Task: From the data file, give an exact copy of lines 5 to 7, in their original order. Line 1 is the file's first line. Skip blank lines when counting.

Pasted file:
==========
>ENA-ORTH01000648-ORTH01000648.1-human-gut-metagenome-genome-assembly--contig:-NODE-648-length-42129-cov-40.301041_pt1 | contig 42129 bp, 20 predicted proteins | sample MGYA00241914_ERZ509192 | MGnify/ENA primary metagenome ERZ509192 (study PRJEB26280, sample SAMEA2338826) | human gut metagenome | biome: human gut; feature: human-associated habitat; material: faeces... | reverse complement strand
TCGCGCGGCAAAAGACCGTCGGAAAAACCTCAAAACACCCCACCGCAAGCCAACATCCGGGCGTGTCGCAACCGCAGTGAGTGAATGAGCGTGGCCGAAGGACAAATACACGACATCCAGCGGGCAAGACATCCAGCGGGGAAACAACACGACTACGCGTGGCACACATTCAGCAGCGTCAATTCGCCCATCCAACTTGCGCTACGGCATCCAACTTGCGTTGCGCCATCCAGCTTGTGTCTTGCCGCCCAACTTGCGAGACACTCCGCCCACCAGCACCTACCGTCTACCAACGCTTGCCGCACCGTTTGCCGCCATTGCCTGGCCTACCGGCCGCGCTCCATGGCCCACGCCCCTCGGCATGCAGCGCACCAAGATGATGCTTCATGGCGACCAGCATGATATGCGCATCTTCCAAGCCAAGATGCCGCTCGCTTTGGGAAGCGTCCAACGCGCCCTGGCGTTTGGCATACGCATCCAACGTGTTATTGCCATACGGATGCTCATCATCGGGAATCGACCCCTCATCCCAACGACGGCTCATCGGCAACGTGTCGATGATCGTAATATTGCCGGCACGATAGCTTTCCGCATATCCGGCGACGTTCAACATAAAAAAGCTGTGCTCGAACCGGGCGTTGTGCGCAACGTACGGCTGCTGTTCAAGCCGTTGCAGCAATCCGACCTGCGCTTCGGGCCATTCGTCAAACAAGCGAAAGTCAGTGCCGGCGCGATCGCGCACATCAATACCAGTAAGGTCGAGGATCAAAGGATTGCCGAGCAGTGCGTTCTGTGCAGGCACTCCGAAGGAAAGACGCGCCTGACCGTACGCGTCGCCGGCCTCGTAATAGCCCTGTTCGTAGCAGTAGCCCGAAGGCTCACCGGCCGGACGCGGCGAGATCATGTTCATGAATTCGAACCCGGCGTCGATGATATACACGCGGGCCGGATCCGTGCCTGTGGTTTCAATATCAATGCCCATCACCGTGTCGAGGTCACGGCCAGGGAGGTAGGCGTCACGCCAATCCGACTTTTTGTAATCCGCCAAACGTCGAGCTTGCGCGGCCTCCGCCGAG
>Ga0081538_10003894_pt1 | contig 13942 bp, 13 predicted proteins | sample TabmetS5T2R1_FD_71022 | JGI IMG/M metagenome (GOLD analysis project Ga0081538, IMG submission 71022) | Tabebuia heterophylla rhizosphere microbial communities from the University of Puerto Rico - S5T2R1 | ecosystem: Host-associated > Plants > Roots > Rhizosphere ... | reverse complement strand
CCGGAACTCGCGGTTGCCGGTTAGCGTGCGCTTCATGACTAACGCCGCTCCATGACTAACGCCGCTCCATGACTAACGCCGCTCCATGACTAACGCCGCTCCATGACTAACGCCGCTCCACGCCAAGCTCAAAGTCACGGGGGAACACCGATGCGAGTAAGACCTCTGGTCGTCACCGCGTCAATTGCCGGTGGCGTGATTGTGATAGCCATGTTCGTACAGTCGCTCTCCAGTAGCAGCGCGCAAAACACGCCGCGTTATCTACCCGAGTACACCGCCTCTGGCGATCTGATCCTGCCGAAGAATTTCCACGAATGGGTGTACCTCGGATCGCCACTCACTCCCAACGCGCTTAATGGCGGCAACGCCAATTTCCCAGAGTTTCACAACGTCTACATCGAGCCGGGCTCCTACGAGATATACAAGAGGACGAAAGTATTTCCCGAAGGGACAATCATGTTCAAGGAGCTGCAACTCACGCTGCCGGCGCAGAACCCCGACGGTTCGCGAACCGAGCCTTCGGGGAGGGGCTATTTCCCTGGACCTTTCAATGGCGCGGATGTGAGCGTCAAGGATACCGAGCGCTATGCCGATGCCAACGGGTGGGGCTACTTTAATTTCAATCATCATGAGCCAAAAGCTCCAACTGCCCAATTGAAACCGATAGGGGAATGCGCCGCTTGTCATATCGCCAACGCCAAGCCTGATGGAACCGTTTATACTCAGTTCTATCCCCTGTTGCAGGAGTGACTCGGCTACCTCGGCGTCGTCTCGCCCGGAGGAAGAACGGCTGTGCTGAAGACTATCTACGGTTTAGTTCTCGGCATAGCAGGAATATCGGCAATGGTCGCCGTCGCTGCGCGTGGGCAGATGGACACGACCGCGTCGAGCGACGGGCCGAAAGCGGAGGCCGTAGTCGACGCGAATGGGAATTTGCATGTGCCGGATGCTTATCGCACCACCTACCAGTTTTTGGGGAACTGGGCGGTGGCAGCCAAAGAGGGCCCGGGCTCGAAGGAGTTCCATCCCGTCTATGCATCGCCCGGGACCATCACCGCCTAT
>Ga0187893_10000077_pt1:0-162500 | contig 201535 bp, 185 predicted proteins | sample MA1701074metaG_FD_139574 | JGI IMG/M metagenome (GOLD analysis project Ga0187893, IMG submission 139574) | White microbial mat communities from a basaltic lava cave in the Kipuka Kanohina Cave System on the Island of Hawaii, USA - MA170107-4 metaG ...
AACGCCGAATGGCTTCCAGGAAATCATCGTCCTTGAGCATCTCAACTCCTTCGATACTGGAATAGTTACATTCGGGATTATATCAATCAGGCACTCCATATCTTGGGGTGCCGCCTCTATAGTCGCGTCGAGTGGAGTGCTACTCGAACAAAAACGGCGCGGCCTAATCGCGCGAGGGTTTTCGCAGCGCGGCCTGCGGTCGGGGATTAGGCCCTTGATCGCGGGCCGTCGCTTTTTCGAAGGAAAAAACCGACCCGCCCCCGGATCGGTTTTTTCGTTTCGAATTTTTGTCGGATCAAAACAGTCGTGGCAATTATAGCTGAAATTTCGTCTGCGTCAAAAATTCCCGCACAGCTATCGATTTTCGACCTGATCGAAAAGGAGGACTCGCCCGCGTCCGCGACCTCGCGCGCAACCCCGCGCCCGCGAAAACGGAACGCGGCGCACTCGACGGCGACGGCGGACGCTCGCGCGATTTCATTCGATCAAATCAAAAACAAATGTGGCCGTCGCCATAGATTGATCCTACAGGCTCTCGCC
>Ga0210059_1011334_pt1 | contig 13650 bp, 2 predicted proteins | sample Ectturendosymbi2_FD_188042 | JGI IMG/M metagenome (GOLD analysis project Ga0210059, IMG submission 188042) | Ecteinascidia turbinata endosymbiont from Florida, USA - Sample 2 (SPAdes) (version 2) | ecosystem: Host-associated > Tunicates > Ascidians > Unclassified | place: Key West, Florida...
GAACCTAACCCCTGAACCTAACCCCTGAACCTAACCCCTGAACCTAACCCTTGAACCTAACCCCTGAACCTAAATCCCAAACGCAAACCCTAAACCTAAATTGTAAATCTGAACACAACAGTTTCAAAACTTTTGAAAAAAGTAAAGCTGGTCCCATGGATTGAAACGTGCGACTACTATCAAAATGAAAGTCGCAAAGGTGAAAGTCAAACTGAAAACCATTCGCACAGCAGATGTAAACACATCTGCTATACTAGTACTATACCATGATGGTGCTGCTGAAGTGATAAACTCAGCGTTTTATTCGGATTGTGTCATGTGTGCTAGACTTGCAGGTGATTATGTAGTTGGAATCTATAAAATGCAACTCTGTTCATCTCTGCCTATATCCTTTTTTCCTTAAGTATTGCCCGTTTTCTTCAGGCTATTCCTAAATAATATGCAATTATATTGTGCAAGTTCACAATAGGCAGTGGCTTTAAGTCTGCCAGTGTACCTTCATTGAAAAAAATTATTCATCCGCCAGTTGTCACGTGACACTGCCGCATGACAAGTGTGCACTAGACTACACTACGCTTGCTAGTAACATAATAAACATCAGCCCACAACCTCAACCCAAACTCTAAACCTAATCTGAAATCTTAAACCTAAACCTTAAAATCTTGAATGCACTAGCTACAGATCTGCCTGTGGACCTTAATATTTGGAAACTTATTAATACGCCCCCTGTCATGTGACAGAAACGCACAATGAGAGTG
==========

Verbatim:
>Ga0187893_10000077_pt1:0-162500 | contig 201535 bp, 185 predicted proteins | sample MA1701074metaG_FD_139574 | JGI IMG/M metagenome (GOLD analysis project Ga0187893, IMG submission 139574) | White microbial mat communities from a basaltic lava cave in the Kipuka Kanohina Cave System on the Island of Hawaii, USA - MA170107-4 metaG ...
AACGCCGAATGGCTTCCAGGAAATCATCGTCCTTGAGCATCTCAACTCCTTCGATACTGGAATAGTTACATTCGGGATTATATCAATCAGGCACTCCATATCTTGGGGTGCCGCCTCTATAGTCGCGTCGAGTGGAGTGCTACTCGAACAAAAACGGCGCGGCCTAATCGCGCGAGGGTTTTCGCAGCGCGGCCTGCGGTCGGGGATTAGGCCCTTGATCGCGGGCCGTCGCTTTTTCGAAGGAAAAAACCGACCCGCCCCCGGATCGGTTTTTTCGTTTCGAATTTTTGTCGGATCAAAACAGTCGTGGCAATTATAGCTGAAATTTCGTCTGCGTCAAAAATTCCCGCACAGCTATCGATTTTCGACCTGATCGAAAAGGAGGACTCGCCCGCGTCCGCGACCTCGCGCGCAACCCCGCGCCCGCGAAAACGGAACGCGGCGCACTCGACGGCGACGGCGGACGCTCGCGCGATTTCATTCGATCAAATCAAAAACAAATGTGGCCGTCGCCATAGATTGATCCTACAGGCTCTCGCC
>Ga0210059_1011334_pt1 | contig 13650 bp, 2 predicted proteins | sample Ectturendosymbi2_FD_188042 | JGI IMG/M metagenome (GOLD analysis project Ga0210059, IMG submission 188042) | Ecteinascidia turbinata endosymbiont from Florida, USA - Sample 2 (SPAdes) (version 2) | ecosystem: Host-associated > Tunicates > Ascidians > Unclassified | place: Key West, Florida...